- Audio Commentary with Actors Felissa Rose and Jonathan Tiersten: Justin Beahm steps in as moderator for this newly produced commentary that brings together on-screen cousins Angela and Ricky who have a ball recalling the shooting of the film.

    - Audio Commentary with Writer/Director Robert Hiltzik moderated by Jeff Hayes: Another newly recorded commentary with Hiltzik that covers similar ground as its predecessor but still informative nonetheless.  

    - Audio Commentary with Writer/Director Robert Hiltzik and Actress Felissa Rose: Also moderated by Jeff Hayes, this fun commentary has been kindly ported over from the previous DVD release.

    - At the Waterfront After the Social: The Legacy of Sleepaway Camp: In his final collaboration with Scream Factory, Justin Beahm delivers fans an incredible 45-minute companion piece to the classic slasher film.  Capturing new interviews with Director Robert Hiltzik, Felissa Rose, Jonathan Tiersten, Karen Fields and more, this look back finds the cast and crew reminiscing on the formulation of the film, how they obtained their roles as well as on set drama.  Felissa Rose offers a heartfelt and emotional credit to the film for giving her the life she has.  Beahm has certainly outdone himself with this terrific documentary that ranks as one of Scream Factory’s finest extras to date.    

    - Judy - A Short Film by Jeff Hayes: Host of SleepawayCampMovies.com, Jeff Hayes, directs this amateur effort that stars Karen Fields reprising her role of Judy.  Having survived the tragic murders at Camp Arawak, Judy is now grown and dishing out her own form of punishment to those deserved.

    - “Princess” Music Video by Jonathan Tiersten

    - Camp Arawak Scrapbook: 70 behind the scenes images from the making of the film.

    - Theatrical Trailer

    - TV Spots

    - Rare Images from Make-Up Effects Artist Ed French

    - A Demonstration of the 2K Film Scan Process: Technicolor Imaging Technician, Ian Turpen, hosts this informative behind the scenes look at Scream Factory’s first 2K scan for Sleepaway Camp.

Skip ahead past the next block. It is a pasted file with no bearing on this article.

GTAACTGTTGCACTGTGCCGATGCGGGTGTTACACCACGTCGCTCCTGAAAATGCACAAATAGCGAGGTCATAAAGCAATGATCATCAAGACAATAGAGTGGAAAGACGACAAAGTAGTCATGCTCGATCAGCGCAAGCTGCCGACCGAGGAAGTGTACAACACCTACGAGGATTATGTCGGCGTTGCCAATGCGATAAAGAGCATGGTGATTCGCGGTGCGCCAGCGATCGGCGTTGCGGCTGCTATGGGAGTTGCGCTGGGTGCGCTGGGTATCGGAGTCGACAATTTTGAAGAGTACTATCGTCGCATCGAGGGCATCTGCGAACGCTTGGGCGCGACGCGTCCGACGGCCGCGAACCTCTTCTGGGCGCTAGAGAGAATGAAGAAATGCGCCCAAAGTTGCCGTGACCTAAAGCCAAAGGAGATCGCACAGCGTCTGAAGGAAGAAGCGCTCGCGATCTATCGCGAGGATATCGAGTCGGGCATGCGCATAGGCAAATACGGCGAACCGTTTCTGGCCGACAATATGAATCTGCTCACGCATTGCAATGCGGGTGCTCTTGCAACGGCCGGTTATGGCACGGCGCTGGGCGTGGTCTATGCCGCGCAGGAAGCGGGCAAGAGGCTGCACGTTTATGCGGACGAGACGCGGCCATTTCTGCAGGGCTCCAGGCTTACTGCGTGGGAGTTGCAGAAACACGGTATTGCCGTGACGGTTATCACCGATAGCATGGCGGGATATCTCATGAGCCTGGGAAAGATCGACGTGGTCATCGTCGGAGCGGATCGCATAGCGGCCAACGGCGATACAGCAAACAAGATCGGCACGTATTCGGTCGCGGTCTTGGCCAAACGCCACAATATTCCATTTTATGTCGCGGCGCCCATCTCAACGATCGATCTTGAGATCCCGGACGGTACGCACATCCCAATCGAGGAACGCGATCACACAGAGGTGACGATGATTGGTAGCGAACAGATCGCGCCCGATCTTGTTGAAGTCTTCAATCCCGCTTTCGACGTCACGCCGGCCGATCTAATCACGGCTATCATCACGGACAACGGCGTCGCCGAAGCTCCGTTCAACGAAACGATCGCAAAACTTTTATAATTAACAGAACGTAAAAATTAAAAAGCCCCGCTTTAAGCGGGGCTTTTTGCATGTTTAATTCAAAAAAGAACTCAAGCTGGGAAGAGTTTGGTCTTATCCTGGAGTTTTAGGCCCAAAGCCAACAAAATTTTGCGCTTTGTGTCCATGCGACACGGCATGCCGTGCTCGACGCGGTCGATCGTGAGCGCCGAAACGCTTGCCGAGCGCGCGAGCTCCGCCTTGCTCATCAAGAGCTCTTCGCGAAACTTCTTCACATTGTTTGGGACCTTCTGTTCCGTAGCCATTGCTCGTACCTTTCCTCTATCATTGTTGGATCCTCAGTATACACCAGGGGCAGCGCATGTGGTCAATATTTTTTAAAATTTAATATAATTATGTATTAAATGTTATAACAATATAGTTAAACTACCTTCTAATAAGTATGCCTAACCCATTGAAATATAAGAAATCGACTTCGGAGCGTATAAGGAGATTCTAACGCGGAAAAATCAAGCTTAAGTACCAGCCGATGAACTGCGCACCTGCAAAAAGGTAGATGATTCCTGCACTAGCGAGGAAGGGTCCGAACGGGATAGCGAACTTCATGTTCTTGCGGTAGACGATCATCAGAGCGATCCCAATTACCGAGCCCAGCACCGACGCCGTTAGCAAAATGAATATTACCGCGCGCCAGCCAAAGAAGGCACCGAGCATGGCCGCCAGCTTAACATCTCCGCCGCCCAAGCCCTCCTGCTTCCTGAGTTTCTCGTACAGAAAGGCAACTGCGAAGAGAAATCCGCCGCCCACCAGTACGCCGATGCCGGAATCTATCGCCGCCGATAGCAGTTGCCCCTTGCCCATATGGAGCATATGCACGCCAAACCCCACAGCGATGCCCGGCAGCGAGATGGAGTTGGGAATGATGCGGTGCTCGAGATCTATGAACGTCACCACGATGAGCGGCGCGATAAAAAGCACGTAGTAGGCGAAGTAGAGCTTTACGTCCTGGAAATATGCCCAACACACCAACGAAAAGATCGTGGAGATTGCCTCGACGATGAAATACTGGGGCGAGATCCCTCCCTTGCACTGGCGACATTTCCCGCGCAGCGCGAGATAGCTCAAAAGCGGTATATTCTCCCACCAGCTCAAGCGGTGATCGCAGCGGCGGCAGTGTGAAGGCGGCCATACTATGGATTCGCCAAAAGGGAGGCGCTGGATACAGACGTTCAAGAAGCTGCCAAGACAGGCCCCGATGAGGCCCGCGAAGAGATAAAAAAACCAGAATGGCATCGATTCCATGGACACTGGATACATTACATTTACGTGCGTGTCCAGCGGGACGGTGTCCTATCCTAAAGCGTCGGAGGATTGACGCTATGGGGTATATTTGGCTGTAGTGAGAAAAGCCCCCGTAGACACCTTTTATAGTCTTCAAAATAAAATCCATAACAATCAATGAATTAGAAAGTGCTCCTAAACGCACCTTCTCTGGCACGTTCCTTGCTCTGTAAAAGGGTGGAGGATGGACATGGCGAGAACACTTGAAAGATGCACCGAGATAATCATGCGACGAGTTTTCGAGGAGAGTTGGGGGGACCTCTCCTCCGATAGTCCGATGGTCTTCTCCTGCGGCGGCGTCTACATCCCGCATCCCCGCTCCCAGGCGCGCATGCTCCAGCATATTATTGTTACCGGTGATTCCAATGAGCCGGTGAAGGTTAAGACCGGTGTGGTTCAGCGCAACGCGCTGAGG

- DVD Copy

    - Reversible cover art: Utilizing the iconic 1-sheet poster imagery.

    RATING: 5/5

    OVERALL:
    What could have been seen as a mere Friday the 13th knock-off has become a bonafide slasher classic that has stood the test of time some 30 years later.  Beautifully capturing the summer camp spirit and weaving a unique tale of slasher carnage that leads up to one of the best finales of the genre will easily make Camp Arawak an annual visit for viewers.  Scream Factory’s collector’s edition of Sleepaway Camp is hands down one of their finest releases to date with a breathtaking video transfer, an ample audio mix and an overwhelmingly awesome abundance of special features that includes Justin Beahm’s terrific final ode, At the Waterfront After the Social: The Legacy of Sleepaway Camp.  Slasher enthusiasts owe it to themselves to add this definitive version of Robert Hiltzik’s original classic to their growing Scream Factory collection!
    RATING: 5/5

  • Body Bags (1993) Collector's Edition Blu-ray Review



    Body Bags (1993)
    Director(s): John Carpenter & Tobe Hooper
    Starring: Robert Carradine, David Naughton Stacy Keach, David Warner & Mark Hamill
    Released by: Scream Factory

    Reviewed by Mike Kenny

    After an already illustrious career directing gems like Halloween, The Fog, The Thing and Big Trouble in Little China, Director John Carpenter turned to the small screen for a taste of anthology madness. Following up Carpenter’s disappointing 1992 effort of Memoirs of an Invisible Man, Showtime came a knockin’ with a proposal that enabled Carpenter with wife and Producer, Sandy King, to gather a wide selection of their friends and genre vets to make a fun and horrific anthology flick. The result was Body Bags. In addition to Carpenter directing the first two segments and appearing as the ghoulish-like coroner who hosts the wrap-around segments, Director Tobe Hooper (The Texas Chainsaw Massacre, Lifeforce) joins the festivities for the final segment of the film. With creative talent like this behind and in front of the camera, is this anthology of horrors worth remembering or best left for dead? Zip yourself in tight and let’s find out…

    Body Bags is a nifty anthology of three horror tales that are all hosted by a ghoulish-looking coroner (John Carpenter) who has a taste for the macabre and formaldehyde. The Gas Station, helmed by John Carpenter, centers on a woman (Alex Datcher) working the late shift at a gas station while an insane killer is on the loose.  Hair, again directed by Carpenter, stars Stacy Keach (Road Games, American History X) as a man that will do anything to stop the loss of his hair. Finally, Tobe Hooper directs Eye, a story about a baseball player (Mark Hamill of Star Wars fame) that agrees to a transplant after losing his eye in a brutal car accident. Don’t blink or else you’ll miss appearances from icons like Deborah Harry, Sheena Easton, David Naughton, David Warner as well as cameos by Wes Craven, Sam Raimi, Tobe Hooper, Tom Arnold and the infamous Roger Corman.